In this context, I encourage states to pay special attention to the mental health of children and adolescents, not least because of the extraordinary strain that the COVID-19 pandemic has placed on them. Lockdown measures and prolonged school closures have deprived them, more than other groups, of their usual routines, while exposing them to isolation and an increase in violence and abuse. We should not forget that childhood and adolescence are crucial periods for life-long mental health. Mental ill-health experienced in the formative years of one’s life, for example as a result of adversities or trauma, affects brain development and the ability to form healthy relationships and life skills. Children and adolescents therefore need non-bureaucratic access to mental health support, as early as necessary and as least invasively as possible, without any shame attached. Institutionalisation of children, on the other hand, has a devastating impact on childhood development. We also need to bear in mind that suicide was one of the leading causes of death among adolescents in the European region even before the pandemic, which makes recent evidence of a marked increase in anxiety levels, depression and self-harm among young people particularly alarming. In order to prevent future burdens on mental health systems, it is crucial to expand our capacities for early psychosocial interventions for children by building on innovative and community-based child mental health services, rather than pursuing the worrying trend of ever-increasing use of psychotropic medication on children.

Mental health reform is an extremely challenging task for all our member states, given the complexity of the issues and the huge gap between agreed international standards and the reality on the ground. This, however, makes it all the more urgent. Let us turn the current challenge of the pandemic into an opportunity, by thoroughly transforming mental health services in Europe, with human rights as our guide and compass.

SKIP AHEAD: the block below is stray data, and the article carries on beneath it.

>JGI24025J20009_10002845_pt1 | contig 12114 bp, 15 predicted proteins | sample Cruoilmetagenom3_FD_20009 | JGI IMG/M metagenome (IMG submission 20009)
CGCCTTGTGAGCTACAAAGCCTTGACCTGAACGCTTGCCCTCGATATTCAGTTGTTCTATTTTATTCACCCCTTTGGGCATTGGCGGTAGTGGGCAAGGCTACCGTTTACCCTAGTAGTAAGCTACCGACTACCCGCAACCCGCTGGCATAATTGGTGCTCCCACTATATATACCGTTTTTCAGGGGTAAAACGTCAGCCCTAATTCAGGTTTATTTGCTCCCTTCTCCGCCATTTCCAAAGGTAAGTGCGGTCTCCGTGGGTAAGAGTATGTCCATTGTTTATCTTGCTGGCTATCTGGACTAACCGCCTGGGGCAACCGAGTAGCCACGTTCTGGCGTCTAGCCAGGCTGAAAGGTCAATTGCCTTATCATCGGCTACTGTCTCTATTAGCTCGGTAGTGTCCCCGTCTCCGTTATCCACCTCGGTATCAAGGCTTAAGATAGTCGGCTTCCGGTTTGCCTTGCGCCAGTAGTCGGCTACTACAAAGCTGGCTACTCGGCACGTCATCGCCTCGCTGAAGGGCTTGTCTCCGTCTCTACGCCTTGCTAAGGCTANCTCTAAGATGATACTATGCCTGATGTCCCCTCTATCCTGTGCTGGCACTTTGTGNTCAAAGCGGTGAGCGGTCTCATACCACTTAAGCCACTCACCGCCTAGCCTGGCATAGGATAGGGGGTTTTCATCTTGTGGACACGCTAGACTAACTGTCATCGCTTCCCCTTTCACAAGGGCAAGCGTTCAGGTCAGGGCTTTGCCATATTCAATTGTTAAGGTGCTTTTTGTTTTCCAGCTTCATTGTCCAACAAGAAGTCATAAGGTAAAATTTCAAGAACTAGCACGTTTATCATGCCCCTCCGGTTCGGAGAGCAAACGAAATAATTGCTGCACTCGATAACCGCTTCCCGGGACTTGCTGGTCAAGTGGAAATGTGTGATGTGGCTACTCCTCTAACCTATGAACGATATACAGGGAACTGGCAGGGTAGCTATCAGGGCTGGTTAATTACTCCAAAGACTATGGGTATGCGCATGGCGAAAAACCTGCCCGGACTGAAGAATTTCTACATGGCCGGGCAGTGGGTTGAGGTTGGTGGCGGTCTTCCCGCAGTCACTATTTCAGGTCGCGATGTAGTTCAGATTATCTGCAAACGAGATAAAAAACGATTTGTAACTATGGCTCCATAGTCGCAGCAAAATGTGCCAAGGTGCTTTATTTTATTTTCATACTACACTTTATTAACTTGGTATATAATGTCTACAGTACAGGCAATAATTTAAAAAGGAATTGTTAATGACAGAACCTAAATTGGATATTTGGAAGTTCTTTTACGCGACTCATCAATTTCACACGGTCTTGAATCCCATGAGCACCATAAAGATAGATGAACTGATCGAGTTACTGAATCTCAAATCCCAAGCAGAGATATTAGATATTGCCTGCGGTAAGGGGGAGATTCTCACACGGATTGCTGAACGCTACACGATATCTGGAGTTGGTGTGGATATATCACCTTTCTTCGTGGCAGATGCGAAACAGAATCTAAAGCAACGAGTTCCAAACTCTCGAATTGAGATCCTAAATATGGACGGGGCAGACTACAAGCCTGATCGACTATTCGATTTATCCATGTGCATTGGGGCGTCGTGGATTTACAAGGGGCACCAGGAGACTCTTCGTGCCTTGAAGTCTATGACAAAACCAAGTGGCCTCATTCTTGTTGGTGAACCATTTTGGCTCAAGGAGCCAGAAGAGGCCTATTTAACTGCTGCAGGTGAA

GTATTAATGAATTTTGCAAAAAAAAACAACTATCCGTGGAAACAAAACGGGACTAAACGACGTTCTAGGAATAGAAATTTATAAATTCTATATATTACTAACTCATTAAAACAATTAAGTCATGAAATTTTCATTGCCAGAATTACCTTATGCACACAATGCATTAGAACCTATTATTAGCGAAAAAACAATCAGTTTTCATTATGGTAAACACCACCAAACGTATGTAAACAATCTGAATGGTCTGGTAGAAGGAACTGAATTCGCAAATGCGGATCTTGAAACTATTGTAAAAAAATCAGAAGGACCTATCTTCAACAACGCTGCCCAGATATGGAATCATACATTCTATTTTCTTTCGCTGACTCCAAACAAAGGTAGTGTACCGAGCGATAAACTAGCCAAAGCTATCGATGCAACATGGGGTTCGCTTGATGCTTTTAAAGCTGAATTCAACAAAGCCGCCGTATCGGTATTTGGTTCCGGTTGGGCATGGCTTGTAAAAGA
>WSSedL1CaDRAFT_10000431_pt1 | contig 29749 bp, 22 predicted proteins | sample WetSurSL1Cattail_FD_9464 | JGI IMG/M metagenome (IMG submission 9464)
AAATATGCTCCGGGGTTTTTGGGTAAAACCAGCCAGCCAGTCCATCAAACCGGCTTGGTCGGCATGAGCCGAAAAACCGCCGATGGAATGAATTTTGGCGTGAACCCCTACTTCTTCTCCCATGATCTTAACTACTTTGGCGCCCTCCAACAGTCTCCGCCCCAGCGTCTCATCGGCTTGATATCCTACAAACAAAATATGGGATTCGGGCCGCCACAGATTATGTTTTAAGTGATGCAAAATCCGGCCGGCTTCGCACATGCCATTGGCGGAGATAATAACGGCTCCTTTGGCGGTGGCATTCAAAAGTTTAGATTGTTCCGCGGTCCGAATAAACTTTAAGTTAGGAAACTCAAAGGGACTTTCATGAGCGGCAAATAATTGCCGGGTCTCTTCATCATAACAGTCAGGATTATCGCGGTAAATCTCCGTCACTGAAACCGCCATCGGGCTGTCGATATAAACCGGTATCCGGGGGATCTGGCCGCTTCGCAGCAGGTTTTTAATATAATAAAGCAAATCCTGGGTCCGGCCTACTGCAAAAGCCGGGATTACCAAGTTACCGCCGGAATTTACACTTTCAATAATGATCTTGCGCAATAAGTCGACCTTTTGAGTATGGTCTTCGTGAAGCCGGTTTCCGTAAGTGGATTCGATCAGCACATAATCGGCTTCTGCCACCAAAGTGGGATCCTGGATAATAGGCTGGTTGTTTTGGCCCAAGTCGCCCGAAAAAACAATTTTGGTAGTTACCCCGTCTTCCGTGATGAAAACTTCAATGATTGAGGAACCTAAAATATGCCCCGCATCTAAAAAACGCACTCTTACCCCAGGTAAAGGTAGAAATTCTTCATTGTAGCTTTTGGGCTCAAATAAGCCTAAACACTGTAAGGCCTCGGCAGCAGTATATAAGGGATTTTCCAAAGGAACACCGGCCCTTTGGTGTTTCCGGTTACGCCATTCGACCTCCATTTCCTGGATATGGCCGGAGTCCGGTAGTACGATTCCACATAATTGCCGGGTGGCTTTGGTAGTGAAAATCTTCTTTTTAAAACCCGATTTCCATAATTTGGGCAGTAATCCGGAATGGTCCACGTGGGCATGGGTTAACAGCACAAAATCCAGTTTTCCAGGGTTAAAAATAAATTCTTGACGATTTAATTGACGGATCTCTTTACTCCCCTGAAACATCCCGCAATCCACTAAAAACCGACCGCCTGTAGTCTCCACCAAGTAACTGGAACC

Council of Europe

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New Social Compact

Drawing the Line: Dark Side of Higher Education

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“Our lives begin to end the day we become silent about things that matter.” [Martin Luther King, Jr.]

Educational institutions are places for intellectuals to develop a mindset and criticize things that are contrary to the norms. Higher education is a place where students develop literacy and soft skills development, which is essentially a safe space for every student, including a safe place for women from all kinds of threats such as sexual assault.

However, it turns out sexual assault on campuses still exist around the world. In fact, those cases often occur in universities and are a public secret that most of the parties in it have deliberately forgotten. Not many victims dare to report because the stigma towards victims is still exceedingly strong which particularly did by parties who have more power and authority in educational institution. In addition, the absence of policies and even sanctions imposed on perpetrators has impacted to a low number of offender who dare to report.

The sexual assault definition involves crimes where offenders subject victims to any unwanted or offensive sexual contact. According to a 2019 Association of American Universities (AAU) survey on sexual assault and misconduct, there is a 13% rate of non- consensual sexual contact in colleges. In line with the fact, direct complaints to National Commission on Violence Against Women of Indonesia between 2015 till August 2020 show that the educational environment is not a free space from sexual assault.